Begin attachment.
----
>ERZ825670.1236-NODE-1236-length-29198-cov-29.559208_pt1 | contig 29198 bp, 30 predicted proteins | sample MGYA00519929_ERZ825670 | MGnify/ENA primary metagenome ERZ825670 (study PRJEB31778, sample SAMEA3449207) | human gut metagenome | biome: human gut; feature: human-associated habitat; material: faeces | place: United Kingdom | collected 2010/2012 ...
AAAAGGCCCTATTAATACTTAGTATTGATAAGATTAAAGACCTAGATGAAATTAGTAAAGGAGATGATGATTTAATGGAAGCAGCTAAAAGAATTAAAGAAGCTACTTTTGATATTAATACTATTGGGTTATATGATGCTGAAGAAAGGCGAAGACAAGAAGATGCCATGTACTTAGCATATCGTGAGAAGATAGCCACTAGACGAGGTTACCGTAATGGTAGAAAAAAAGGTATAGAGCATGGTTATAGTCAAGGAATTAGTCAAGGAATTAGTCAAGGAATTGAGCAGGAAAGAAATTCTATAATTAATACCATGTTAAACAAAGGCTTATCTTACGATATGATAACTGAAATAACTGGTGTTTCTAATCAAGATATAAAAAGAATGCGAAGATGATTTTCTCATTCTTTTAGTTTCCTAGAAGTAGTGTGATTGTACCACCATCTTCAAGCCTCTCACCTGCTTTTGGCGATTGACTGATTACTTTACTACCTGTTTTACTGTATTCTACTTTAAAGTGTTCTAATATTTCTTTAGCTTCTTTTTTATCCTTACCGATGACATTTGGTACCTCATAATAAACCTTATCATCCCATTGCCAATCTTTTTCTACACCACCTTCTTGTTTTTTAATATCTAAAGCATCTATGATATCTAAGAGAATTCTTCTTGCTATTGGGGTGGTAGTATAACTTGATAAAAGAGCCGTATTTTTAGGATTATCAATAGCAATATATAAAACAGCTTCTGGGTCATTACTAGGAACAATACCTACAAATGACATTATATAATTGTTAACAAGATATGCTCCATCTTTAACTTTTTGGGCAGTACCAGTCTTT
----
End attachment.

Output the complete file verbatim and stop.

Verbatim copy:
>ERZ825670.1236-NODE-1236-length-29198-cov-29.559208_pt1 | contig 29198 bp, 30 predicted proteins | sample MGYA00519929_ERZ825670 | MGnify/ENA primary metagenome ERZ825670 (study PRJEB31778, sample SAMEA3449207) | human gut metagenome | biome: human gut; feature: human-associated habitat; material: faeces | place: United Kingdom | collected 2010/2012 ...
AAAAGGCCCTATTAATACTTAGTATTGATAAGATTAAAGACCTAGATGAAATTAGTAAAGGAGATGATGATTTAATGGAAGCAGCTAAAAGAATTAAAGAAGCTACTTTTGATATTAATACTATTGGGTTATATGATGCTGAAGAAAGGCGAAGACAAGAAGATGCCATGTACTTAGCATATCGTGAGAAGATAGCCACTAGACGAGGTTACCGTAATGGTAGAAAAAAAGGTATAGAGCATGGTTATAGTCAAGGAATTAGTCAAGGAATTAGTCAAGGAATTGAGCAGGAAAGAAATTCTATAATTAATACCATGTTAAACAAAGGCTTATCTTACGATATGATAACTGAAATAACTGGTGTTTCTAATCAAGATATAAAAAGAATGCGAAGATGATTTTCTCATTCTTTTAGTTTCCTAGAAGTAGTGTGATTGTACCACCATCTTCAAGCCTCTCACCTGCTTTTGGCGATTGACTGATTACTTTACTACCTGTTTTACTGTATTCTACTTTAAAGTGTTCTAATATTTCTTTAGCTTCTTTTTTATCCTTACCGATGACATTTGGTACCTCATAATAAACCTTATCATCCCATTGCCAATCTTTTTCTACACCACCTTCTTGTTTTTTAATATCTAAAGCATCTATGATATCTAAGAGAATTCTTCTTGCTATTGGGGTGGTAGTATAACTTGATAAAAGAGCCGTATTTTTAGGATTATCAATAGCAATATATAAAACAGCTTCTGGGTCATTACTAGGAACAATACCTACAAATGACATTATATAATTGTTAACAAGATATGCTCCATCTTTAACTTTTTGGGCAGTACCAGTCTTT